On your MySpace page there are several webisodes that show you crafting the songs with an acoustic. There are certain artists who call songs “their babies” and might have a problem with other musicians adding too much input. After you wrote the foundation of the songs, did you welcome input from Amir and Ryan?

Chester Bennington: Very early on, I had been writing on my acoustic guitar. It is just me with four chords singing the melody. If a song is good like that, you really don’t need to fuck with it a lot. In a sense I was like, “Let’s not overcomplicate this stuff. It doesn’t need to be overcomplicated.” In that clip when I said, “If I can sit down and play one note and I never have to change playing that one note, the song is great because the melody is awesome and the lyrics are great. Why do you have to start throwing in a bunch of chord progressions?”

That was kind of a goal. Let’s not detract from what makes the song great. In that sense, I very much stuck to what I wanted to accomplish. I would go in, sit down with my acoustic, play the chords and melody, and then leave for the first couple of tracks. Ryan would call in and say, “Hey, do you mind if we started messing with this thing a little bit?” I said, “You guys go crazy. Do whatever you want. I want you to do whatever it is you think you want to do with the song. I want to see what you guys end up with.” So they went in, and they came back out with the first version of “Letdown.” I was like, “I love this. This is great.” It’s using that electronic/pop/alternative style of music with this grungy guitar singer/songwriter type of song. If we can find a way to balance that out, we will have created something special.

There is almost a punk vibe to the single “Crawl Back In.” When you compare a song like that to any given Linkin Park track, one can imagine there was a pretty different approach to songwriting.

Chester Bennington: I think there are a few things that are different in the way I approach songs with Dead By Sunrise as opposed to what I do with Linkin Park. My role in Linkin Park is to come in after the music is written and start humming melodies until I find something that is great. With Dead By Sunrise, I can hear anything in my head and sit down and play it on the guitar. If I like it, I’ll take it in. If it’s a really mellow song, then I’ll bring it in. I don’t care if it’s folksy and mellow.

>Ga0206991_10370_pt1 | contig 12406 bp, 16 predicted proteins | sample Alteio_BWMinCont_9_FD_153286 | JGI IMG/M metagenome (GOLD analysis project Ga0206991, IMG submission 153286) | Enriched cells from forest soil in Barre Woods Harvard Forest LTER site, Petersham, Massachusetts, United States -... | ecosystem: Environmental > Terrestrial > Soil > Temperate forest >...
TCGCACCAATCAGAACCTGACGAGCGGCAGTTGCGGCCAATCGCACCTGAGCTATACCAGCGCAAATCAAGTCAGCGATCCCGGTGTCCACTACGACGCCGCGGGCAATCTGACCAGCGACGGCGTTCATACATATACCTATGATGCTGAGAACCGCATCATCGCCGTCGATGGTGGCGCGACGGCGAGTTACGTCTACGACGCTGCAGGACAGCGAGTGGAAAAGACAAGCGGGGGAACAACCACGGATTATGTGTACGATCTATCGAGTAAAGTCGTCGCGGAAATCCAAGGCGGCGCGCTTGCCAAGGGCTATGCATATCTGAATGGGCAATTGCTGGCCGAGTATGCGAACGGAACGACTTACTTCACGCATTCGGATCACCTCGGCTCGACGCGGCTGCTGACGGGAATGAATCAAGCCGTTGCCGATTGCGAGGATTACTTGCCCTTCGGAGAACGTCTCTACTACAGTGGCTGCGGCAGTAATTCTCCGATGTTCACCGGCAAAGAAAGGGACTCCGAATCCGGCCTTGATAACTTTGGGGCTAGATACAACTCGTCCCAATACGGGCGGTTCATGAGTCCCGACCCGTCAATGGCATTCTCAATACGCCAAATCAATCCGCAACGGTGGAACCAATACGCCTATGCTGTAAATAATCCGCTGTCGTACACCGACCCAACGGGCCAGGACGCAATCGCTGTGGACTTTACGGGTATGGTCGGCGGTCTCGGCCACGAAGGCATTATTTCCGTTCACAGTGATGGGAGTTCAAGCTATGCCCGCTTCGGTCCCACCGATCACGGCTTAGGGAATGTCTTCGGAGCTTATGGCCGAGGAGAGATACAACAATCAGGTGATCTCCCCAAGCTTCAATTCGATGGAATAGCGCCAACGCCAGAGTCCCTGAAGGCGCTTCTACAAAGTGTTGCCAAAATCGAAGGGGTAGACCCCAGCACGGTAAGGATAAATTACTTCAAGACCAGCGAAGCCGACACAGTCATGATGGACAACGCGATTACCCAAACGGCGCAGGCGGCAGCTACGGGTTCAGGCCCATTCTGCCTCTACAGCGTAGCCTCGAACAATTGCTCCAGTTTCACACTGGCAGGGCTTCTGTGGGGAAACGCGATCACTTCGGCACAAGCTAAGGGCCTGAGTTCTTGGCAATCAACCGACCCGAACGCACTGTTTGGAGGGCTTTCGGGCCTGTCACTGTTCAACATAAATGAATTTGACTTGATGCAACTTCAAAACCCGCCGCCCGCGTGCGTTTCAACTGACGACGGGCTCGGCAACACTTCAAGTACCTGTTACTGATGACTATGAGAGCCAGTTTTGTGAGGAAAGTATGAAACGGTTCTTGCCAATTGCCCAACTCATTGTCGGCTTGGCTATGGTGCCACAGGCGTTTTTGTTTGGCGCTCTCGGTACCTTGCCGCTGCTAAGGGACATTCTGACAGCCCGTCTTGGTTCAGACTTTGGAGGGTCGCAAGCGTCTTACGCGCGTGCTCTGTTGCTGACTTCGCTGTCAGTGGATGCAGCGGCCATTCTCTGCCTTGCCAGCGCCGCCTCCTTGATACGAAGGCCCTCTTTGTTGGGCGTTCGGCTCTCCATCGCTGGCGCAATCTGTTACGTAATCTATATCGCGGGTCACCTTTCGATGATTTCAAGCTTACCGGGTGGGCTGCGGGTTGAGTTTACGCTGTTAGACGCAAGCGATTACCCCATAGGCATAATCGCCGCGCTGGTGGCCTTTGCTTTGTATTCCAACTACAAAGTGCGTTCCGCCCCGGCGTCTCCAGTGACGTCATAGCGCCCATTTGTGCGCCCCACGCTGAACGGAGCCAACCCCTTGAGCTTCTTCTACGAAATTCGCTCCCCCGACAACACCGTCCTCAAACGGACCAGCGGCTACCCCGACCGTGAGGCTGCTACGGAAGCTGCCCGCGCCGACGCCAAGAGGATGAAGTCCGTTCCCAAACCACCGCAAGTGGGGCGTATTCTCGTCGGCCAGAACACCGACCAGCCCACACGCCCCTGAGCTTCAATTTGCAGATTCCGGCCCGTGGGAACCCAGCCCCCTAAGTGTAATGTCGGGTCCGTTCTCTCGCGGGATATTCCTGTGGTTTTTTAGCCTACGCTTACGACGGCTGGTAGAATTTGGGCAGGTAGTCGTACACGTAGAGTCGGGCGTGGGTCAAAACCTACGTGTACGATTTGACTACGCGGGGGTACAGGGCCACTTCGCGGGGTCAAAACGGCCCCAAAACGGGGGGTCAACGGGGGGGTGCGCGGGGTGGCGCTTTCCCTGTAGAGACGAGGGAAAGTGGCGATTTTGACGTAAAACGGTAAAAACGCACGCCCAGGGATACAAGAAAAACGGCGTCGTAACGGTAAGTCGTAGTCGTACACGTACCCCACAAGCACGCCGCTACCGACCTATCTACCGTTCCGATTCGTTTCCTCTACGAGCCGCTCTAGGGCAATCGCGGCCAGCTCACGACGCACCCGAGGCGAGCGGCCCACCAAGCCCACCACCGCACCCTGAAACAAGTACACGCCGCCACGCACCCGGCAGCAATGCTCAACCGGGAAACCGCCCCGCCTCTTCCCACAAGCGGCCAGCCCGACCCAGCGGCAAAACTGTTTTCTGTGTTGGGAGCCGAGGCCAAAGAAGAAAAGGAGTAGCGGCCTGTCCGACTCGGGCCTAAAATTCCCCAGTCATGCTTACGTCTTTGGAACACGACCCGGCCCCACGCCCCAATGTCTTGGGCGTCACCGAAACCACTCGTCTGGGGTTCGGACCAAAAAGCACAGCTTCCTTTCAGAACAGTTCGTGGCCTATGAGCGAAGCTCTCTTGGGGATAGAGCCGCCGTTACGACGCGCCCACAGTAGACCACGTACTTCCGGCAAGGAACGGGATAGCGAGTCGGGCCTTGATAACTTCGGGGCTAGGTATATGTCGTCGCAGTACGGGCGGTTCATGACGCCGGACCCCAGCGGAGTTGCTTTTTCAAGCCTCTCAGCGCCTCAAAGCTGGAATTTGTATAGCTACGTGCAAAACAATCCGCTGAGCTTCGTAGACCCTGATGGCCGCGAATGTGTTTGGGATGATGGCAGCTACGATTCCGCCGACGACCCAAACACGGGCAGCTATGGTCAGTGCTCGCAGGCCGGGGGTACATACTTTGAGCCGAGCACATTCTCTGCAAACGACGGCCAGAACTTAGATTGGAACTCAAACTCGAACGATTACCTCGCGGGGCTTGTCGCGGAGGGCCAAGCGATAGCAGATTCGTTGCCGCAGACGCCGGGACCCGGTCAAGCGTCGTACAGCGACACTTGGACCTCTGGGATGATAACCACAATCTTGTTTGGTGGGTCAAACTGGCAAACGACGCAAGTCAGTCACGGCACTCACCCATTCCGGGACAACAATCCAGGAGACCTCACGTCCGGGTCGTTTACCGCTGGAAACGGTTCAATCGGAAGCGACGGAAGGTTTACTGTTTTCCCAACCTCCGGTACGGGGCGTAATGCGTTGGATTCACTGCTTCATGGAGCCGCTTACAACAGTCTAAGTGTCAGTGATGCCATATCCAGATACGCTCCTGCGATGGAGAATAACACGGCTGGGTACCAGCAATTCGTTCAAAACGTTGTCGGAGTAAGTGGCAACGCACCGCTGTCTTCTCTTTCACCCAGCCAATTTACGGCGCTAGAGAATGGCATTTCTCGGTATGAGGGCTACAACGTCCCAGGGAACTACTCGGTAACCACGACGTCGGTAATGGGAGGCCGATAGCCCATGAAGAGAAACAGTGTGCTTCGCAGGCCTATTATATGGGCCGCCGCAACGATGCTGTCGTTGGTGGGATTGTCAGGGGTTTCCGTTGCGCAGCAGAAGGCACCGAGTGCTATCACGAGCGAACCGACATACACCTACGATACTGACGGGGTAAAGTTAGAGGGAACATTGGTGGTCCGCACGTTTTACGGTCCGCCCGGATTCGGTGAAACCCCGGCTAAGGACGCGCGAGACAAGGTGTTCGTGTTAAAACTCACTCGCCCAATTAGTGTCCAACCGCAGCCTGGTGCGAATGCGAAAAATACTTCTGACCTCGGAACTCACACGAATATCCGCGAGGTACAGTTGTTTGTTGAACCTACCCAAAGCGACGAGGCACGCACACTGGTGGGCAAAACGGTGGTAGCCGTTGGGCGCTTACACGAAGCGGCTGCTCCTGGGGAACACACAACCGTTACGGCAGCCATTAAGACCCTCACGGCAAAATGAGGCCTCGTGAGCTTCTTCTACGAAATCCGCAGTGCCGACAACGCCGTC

For example, when I wrote “Crawl Back In” I heard that (sings melody) in my head. I was like, “This is cool.” So I sat down and wrote it out. I put the pieces together and brought it in, and we started working on it. I was just like, “I like this thing. I like the sound of it. It’s cool.” If you listen to “Too Late” and “Crawl Back In,” they are completely different. They are so different in so many ways that it doesn’t seem like it could be on the same record. It’s kind of crazy. If I like it, I’m going to fucking write it. That’s basically how I work. I don’t care if one song is a death metal song and the next song is like a pop ballad.

For Out of Ashes, you worked with producer Howard Benson, who has never collaborated with Linkin Park in the past. What made you decide on Howard over Rick Rubin (producer of Minutes To Midnight)?

Chester Bennington: For one, Rick was already working on two other projects. So that kind of took him out of the running right away. Plus, I just worked with him in Linkin Park, and I’m pretty confident that we’ll work with him again. I didn’t want to dip in that well too many times. I think that’s smart. I looked at the list of producers that I wanted to work with, and timing is everything. I am in Linkin Park, and we were going to start working on something.

Howard was on the list and said he was available to do it and work on it with me. I had met with a couple producers before. One I don’t want to name who it was because I don’t want to talk bad about him. It was the most uninspiring meeting that I’ve ever had. It was like, “Wow. I would rather cut my face off than to go through this again!” The other one was kind of cool, but the guy is also in a band. The time wouldn’t work out. Then I met with Howard, and he got what we were doing. He was excited about it, he wanted to work on it, he liked the band, he liked the people in the band, and we all talked about stuff. He was smart about gear and how the songs come together. We all walked out and were like, “Fuck yeah!” That’s what you want in a producer. You walk out going, “This is going to be fucking great. Even though we don’t have ideas and we don’t have songs, this guy is going to help us find them.” That’s what you want, and that’s what we got with Howard.